The hours passed slowly and the storm increased in intensity. By sunset, the men were beaten down once again. Like a winning team knowing the game was almost over, but so tired they did not care.
Alex drove the men on. And on.
Several hours into the night, the wind started to die down. The men began to take it easier. And then Pedro screamed out, “What is THAT!”
Everyone turned to look over the bow.
The boat wallowed over the top of a roller, a tough wave, but still only about 35 or 40 feet.
As they looked ahead, all they could see was darkness crowned in grey and silver.
Several men murmured, “Dios mio.” (“Oh my God.”) But, one man seemed to sum up the feelings of everyone as he began screaming, “No, no, no.” His wailing seemed to drown out the wind for a moment.
For a moment, all they heard was the man screaming, and their wave moving their boat. As if the mountain of water ahead of them had stopped the wind.
They began the slide down the back side of their wave. The mountain in front of them only seemed to grow as they seemed to shrink. As they fell towards the trough, their stomachs wanted to stay above. They fought their fear, and willed their stomachs to stay inside where they belonged.
At the bottom of the trough, the little boat creaked against the Pacific. The waves slapped against the sides of the boat, truly a calm before the storm.
The boat shuddered.
“Row on the left!”
The men could feel it. The boat was trying to turn to the left, only slightly, but that would be end of them if they turned at all.
The men on the left rowed as if the could see their graves in front of them. The men on the right chanted.
“One, two, three, ROW!”
Almost a foot of water came over the boat. The current pulling the seven men and three boys. But, they fought to stay on the boat.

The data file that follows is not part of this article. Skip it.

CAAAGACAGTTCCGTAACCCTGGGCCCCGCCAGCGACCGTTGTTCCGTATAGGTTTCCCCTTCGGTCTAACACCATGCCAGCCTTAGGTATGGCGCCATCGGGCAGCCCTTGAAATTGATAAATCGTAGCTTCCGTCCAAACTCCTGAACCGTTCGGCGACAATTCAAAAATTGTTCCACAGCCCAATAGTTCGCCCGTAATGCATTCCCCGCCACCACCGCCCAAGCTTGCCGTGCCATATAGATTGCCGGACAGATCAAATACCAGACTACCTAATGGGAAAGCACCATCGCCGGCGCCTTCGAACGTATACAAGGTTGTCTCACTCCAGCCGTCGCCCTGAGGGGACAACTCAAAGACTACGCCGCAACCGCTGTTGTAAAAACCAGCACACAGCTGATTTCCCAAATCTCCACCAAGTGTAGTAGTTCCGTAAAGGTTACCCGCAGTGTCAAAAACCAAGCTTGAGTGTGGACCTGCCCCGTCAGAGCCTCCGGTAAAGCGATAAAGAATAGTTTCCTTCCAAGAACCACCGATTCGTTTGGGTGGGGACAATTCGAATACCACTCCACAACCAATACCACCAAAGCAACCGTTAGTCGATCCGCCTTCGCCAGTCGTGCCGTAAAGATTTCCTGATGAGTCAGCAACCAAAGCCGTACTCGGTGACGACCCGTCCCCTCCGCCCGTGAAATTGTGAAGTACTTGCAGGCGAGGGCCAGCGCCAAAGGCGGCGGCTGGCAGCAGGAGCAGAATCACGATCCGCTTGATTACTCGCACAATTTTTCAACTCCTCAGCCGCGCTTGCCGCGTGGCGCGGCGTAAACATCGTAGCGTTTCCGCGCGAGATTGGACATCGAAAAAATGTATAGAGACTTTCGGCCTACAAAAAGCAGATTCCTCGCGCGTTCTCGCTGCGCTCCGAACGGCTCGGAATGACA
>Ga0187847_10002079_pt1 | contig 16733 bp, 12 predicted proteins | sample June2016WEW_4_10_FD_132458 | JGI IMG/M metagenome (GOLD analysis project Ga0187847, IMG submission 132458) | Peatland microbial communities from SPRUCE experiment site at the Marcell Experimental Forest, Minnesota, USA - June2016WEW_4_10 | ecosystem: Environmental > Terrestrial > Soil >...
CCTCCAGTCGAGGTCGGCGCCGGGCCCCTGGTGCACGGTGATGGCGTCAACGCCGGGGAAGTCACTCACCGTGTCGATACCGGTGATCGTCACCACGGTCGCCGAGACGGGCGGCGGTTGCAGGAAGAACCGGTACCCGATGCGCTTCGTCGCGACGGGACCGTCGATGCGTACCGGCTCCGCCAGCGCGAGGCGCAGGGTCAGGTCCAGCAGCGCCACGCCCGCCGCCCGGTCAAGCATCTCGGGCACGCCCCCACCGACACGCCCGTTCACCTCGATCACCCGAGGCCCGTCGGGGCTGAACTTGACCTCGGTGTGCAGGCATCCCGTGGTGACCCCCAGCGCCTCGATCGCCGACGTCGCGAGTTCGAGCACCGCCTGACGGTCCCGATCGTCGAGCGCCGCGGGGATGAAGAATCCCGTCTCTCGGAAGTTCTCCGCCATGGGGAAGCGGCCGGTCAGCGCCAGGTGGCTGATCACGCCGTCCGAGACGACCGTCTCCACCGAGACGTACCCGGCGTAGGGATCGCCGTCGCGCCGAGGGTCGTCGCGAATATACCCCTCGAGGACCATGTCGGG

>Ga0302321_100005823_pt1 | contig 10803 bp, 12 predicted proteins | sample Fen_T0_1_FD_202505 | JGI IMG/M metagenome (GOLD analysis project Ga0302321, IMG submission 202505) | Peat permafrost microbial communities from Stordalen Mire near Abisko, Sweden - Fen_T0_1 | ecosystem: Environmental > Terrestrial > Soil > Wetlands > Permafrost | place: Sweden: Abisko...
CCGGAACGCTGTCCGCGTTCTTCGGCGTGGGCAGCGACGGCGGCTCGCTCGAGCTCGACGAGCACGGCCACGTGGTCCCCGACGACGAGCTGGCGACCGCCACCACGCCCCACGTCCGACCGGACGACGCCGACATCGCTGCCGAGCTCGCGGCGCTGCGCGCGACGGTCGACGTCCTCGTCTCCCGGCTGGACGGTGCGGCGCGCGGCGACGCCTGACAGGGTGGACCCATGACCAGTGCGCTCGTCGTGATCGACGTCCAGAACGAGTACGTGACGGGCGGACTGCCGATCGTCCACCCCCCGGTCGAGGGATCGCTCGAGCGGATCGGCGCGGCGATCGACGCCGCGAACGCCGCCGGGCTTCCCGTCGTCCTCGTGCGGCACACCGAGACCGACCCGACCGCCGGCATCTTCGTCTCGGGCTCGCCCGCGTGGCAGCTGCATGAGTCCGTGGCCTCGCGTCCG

The boat rose against the wave. The mountain was all they could see. Then as the boat tilted to ride the face of the wave, all they could see was ‘up.’ Up above them was silver, and what looked like stars.
The silence was gone. Silence replaced with a roar of demonic intensity. What had just looked like stars crashed upon them. The white had been foam from the top of the ‘rogue wave.’ More of the Pacific was trying to peel them from their little boat.
An uncommon beast of nature. A rogue wave will push up from the ocean around it as it builds on top of other waves.
Like an Everest pushing from the steppes of Tibet, this rogue pushed up from the depths of the Pacific.
And they rose.
On the backside their stomachs had wanted to rise up out of their bodies. As they rose, their stomachs wanted to fall out of their bodies. They felt their bowels try to run in fear. And they willed themselves on.
But, what else could you do? Like a ride at the carnival, you can only hang on until the ride stops, or crashes.
They hung on. Cold, wet, and tired.
And still they rose.
More white caps falling on them as the mountain above continued to fall over on them.
And then they were in the foam …. Both sides seemed to glow. An ephemeral beauty surrounded them. The foam at the top seemed to swallow them. The silver and the white became one. Their little boat rocked from side to side. What was an ephemeral moment seemed to drag on, as if it would never stop until their little boat had been sucked into the very mountain of this Pacific wave.
The gunwales were even with the water around them.
As if the boat had doubled in weight.
Both sides of the boat rowed, “One, two, three, ROW!” The words washed into the unintelligible noise around them.
Suddenly, the boat began to rise. The Pacific let loose its hold on the little boat, and the water receded from the gunwales up front.
Alex looked over the bow. The glow of the low light around them made his pale face look like he had a halo around him.
He did not dare to look back to the men. The gulf in front of him was mirrored in his face.
And the bow went over the back of the wave.
The dark of the storm behind them was replaced by the glow of the night in front of them. And they could see.
Someone yelled, “Look!”
Looking anywhere but down was a good direction.
The little boat sped towards the bottom of the trough, as if it would become a submarine.
Again they willed their stomachs down, and down, and down. For what seemed hours.
Then everything and everyone lurched forward. They had hit bottom. The boat shivered, rattled, and rolled.
A primeval yell broke out. The age-old Mexican yell, “Ay, yi, yi!” Several men shook their oars in the air like their ancestors shook spears in battle.
And they rolled on over the next wave. And the next and the next.
Normal had returned.
“Alex? What do we do now.”
His pallor had returned. He looked back at his crew, “Now gentlemen, we take turns through the night. We need some sleep.”
“Yes!” was yelled back in response.